Th investigating officer will visit the property to assess the hedge, and its impact on the light levels to the complainant’s property. 

Adverse impact on light to the applicant's residential property will be considered alongside the comments of the hedge owner and any other material considerations to determine what, if any, action is required. Considerations will normally be a question of balancing the severity of the impact on the applicant's property against the amenity value to the hedge owner and wider area. 

A copy of comments received from either party will be made available to the other. 

The investigating officer cannot act as a mediator. 

The council will make a decision as soon as is reasonably practicable after the 28 days notification period has expired. 

Once the decision is made, both parties will be notified.

Appeal a decision

As the applicant, if you disagree with the decision of the local authority that (a) there is no adverse effect, or (b) there is an adverse effect but no action is required, then you will have the right of appeal to Scottish Government ministers.

There is no right of appeal where the council does not register an application which does not come under the scope of the Act. Please refer to our complaints procedures if you are not satisfied with this.   

Both sides have the right of appeal to Scottish Government ministers where a Notice is to be served. The applicant may appeal that the required works don't go far enough. The hedge owner can appeal that (a) no Notice should have been issued, (b) the required works go too far, or (c) that the council has not given them enough time to complete the required works.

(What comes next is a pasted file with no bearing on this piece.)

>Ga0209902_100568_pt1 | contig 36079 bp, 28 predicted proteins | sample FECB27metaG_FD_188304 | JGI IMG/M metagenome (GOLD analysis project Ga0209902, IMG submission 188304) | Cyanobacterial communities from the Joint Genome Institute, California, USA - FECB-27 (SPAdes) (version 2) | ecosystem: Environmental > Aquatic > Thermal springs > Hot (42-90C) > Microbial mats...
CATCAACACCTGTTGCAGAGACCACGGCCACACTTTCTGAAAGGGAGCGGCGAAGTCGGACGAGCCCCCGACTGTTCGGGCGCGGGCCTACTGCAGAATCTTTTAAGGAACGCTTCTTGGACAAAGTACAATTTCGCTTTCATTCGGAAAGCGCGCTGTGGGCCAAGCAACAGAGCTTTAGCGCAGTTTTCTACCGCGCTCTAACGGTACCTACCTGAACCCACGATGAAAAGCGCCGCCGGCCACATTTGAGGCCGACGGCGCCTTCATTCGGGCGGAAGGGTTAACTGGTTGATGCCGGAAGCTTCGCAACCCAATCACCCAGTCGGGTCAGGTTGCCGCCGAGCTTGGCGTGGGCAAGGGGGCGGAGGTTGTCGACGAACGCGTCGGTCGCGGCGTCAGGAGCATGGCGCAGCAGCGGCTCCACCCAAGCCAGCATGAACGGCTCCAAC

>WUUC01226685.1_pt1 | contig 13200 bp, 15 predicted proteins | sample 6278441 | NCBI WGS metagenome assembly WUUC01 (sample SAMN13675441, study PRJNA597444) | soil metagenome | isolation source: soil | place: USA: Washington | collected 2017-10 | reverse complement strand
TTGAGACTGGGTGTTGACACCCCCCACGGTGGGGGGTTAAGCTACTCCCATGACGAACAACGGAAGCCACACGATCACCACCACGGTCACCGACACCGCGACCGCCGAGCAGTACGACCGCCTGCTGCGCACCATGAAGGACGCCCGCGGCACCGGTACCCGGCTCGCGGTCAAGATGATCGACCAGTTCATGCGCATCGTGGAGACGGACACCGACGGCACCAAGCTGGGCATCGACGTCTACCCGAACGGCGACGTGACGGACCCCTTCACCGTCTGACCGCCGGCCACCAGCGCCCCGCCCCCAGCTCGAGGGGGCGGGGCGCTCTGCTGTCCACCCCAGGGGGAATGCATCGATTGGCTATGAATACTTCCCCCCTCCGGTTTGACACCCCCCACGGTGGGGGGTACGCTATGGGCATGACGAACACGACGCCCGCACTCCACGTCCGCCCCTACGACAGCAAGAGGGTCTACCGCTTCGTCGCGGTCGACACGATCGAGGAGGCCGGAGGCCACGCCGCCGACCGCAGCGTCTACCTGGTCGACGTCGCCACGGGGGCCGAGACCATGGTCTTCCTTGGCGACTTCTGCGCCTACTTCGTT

Both parties may only appeal once. An appeal will have the effect of 'suspending' the Notice until it has been decided.

When a High Hedge Notice is issued

A High Hedge Notice is issued with details of:

  • any immediate action
  • any future preventative measures required
  • relevant timescales 

If the hedge owner fails to comply with the terms of the Notice, the council can arrange for the work to be carried out and has the power to recover costs from the hedge owner.

Withdrawal or variation of a High Hedge Notice

A local authority may vary or withdraw a notice if it deems it appropriate. 

A party may approach the authority at any time with details of a change in circumstances to request that the notice be varied. This may be because:

  • of a change in the effect of the hedge on either party
  • both parties have agreed a solution which renders the Notice unnecessary

The council will notify all parties with reasons for the decision. 

Both main parties have a right of appeal against the variation or withdrawal.   

All decisions made by the Directorate for Planning and Environmental Appeals, on behalf of the Scottish Ministers, will be final.  

More information

The role of the council is as an impartial moderator. Advice can only be given on the application process.

Contact Planning



  • general enquiries about planning permission, phone 01294 324319 during office hours
  • Local Development Plan and planning policy enquiries, phone 01294 324763


Planning Services, North Ayrshire Council, Cunninghame House, Irvine, KA12 8EE

Please note: to meet with one of our team at Cunninghame House, please contact us to make an appointment. For your convenience, officers are available to meet with you at other locations within North Ayrshire.